Here's my call to action for all fundraisers: Move forward asking for major gifts.
There is no reason to hesitate in seeking large funding for your nonprofit right now. In fact, you are hurting your nonprofit if you are not asking for money.
No doubt, you do your homework and try to know much about a donor’s circumstance before asking for a gift — not only in this environment but anytime.
Fretting About When to Ask for a Major Gift
While at the foundation, I agonized about when to ask a particular donor for a gift. She had lost a loved one, and I knew she needed space to grieve and find her footing again.
After a year or so, I was with her on an all-day outing. I mentioned a giving opportunity and asked if she was interested in a conversation.
Yes, she was absolutely interested and wanted to know more.
Later, she found me and asked if this was a good time for a conversation.
By the way, that’s exactly what you want — an interested and eager donor!
She regularly gave in the range of $5,000 each year and I shared an idea about redirecting her funds to endow a new program that aligned beautifully with her interests and passions.
As you can imagine, she was excited and beaming! I can still remember how her eyes and smile widened as we spoke.
“Yes,” she said!
She was honored we would consider her in this way.
Our conversation continued about how to fully endow the program, we discussed options and settled on a plan.
Asking for Major Gift is not a time to be Flippant
Without questions, it’s hard to know when to ask a donor for a gift. At times, I fretted unnecessarily while on the frontlines of fundraising.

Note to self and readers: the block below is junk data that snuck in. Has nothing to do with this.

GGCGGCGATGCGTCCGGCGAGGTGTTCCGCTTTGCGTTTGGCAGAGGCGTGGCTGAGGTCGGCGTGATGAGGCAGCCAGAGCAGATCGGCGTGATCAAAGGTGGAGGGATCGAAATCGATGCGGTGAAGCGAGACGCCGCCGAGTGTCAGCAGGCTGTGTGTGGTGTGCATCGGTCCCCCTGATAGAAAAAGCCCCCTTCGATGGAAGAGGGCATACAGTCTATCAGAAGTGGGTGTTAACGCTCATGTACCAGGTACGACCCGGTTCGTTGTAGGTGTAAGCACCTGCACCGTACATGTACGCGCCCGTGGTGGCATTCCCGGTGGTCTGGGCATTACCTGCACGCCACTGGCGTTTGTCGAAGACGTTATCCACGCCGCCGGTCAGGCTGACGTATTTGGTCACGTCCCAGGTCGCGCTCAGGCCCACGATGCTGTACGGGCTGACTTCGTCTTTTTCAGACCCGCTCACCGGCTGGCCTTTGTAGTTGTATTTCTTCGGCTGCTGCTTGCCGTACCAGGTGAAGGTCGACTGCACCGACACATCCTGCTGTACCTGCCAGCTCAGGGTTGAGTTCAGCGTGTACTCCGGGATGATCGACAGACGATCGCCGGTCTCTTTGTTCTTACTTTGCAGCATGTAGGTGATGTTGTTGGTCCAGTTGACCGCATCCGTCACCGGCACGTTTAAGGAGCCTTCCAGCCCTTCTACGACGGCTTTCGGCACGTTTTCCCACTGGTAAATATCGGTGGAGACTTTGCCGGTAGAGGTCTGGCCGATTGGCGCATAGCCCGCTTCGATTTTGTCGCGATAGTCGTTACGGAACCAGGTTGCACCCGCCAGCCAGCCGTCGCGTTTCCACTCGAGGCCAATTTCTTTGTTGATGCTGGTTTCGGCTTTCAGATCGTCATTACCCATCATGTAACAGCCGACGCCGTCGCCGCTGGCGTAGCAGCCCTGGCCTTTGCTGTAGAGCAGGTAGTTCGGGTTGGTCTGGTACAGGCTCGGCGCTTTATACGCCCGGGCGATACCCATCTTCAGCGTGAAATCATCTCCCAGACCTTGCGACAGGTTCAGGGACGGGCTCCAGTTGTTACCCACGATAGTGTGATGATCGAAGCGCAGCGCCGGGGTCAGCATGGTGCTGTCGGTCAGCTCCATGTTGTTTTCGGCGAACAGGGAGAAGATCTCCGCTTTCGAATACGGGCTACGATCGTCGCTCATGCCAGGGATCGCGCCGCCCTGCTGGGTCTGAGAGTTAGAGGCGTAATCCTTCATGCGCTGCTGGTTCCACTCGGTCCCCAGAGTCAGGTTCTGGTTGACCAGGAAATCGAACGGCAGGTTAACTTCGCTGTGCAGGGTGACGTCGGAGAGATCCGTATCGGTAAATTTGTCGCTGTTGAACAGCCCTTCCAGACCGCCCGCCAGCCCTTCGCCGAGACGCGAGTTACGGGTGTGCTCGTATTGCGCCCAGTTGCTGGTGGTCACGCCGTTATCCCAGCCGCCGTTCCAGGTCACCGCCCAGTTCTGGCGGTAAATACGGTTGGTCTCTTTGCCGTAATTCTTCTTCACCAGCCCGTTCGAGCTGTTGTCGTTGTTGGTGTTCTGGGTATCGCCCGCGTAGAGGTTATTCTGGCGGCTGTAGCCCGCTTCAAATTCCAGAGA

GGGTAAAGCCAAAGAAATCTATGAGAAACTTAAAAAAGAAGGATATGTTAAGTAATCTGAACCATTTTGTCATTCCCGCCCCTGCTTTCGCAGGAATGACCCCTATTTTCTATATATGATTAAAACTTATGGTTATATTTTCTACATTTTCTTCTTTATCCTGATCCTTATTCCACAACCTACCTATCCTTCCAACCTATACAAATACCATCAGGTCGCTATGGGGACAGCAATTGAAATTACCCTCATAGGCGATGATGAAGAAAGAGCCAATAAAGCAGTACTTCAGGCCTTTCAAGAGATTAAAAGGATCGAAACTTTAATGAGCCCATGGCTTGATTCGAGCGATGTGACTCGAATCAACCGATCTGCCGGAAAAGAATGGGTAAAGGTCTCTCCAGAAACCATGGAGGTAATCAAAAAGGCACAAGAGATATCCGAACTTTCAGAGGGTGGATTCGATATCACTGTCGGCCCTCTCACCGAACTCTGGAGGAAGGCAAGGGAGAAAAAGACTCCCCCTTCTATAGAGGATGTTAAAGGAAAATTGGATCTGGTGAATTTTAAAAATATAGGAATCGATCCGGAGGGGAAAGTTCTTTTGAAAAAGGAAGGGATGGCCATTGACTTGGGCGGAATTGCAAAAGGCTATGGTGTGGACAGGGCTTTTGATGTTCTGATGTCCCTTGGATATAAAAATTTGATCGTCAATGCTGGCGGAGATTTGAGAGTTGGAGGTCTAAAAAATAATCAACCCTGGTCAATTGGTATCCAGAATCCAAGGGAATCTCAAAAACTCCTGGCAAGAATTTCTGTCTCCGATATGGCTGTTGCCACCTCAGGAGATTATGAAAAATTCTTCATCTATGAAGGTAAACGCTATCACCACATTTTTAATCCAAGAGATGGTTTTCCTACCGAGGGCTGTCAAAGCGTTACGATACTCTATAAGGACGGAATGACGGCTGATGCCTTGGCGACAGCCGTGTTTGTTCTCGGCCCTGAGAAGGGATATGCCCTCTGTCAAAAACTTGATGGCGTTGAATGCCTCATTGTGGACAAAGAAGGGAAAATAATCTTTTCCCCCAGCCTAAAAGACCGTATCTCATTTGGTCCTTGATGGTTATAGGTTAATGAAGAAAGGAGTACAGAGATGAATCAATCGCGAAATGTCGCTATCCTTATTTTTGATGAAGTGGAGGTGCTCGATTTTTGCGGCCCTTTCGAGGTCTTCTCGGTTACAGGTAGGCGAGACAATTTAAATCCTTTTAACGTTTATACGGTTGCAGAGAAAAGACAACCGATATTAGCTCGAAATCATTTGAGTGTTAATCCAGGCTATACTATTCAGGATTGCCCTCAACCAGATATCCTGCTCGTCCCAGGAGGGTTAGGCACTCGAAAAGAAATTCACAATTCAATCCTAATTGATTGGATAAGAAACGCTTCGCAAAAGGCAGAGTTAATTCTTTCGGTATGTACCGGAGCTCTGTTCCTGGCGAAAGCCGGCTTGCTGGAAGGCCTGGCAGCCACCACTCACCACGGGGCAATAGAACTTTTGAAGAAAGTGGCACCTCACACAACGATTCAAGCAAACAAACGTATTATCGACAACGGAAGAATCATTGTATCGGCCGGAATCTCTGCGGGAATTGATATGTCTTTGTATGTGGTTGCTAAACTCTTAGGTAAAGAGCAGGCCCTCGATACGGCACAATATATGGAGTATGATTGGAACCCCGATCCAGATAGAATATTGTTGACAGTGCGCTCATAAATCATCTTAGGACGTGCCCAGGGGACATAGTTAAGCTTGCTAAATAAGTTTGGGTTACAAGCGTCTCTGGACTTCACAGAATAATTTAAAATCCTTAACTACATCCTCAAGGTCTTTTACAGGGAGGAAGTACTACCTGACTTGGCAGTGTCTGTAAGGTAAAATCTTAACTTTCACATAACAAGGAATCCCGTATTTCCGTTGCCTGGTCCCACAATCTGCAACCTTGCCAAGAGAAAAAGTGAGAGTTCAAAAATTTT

But then again – asking for a gift isn't something to be flippant about.
Listen to your donors, know their circumstances, understand their passions and desires, and ask at the appropriate time with the appropriate amount.
My message to you is not to hold back from asking for major gifts.
Moreover, let me share six ways to get unstuck and move forward in asking for major gifts.
How to Move Forward with Major Gifts
Here are guidelines as you consider an ask to a donor:
#1 Know Your Donors’ Values, Interests, Passions Before Asking for a Major Gift
and allow time for their desires to become apparent.
Above all, get to know your donors and what ignites their passions to do good in this world.
These are philanthropists – they are looking for ways to make a difference.
They are already giving to your organization at some level.
#2 Plan an “ask” that aligns with the donors’ interests.
Needless to say, asking for a major gift is not likely to happen overnight.
When you hear about a large gift being made to another nonprofit in your community, the relationship formed overtime – over years.
Take your time in building trust with your donors.
#3 Ask donors if they would be interested in discussing a giving opportunity.
Use these exact words, “Would you be interested in discussing a giving opportunity? I have something, in particular, I’m excited to share with you.”
#4 Allow the “ask” to be a conversation when asking for a major gift.
You are not making a formal presentation.
In other words, it’s a collaborative effort or partnership in which you figure out the best way for the donor to make an impact.
#5 Allow time for the donor to consider your offer when asking for a major gift
and follow up as appropriate.
#6 Always view a donor, particularly a major donor, as a friend for life.
When a gift is made, go above and beyond to make the donor feel valued and appreciated.
In Summary – Move Forward Asking for Major Gifts
Most importantly, don’t hold back asking for major gifts.
Philanthropists are looking for ways to make a difference.
They are watching and often waiting for you to ask for support.
Clearly, donors want to be asked!
Don’t underestimate the power, desire, and capability of your loyal supporters – even in a crisis.
Nancy Rieves, Ed.D. is a fundraising coach. She provides executive and development directors with a roadmap to maximize and sustain major gift fundraising. She prepares leaders to be confident and successful in raising money. Reach her at email@example.com.
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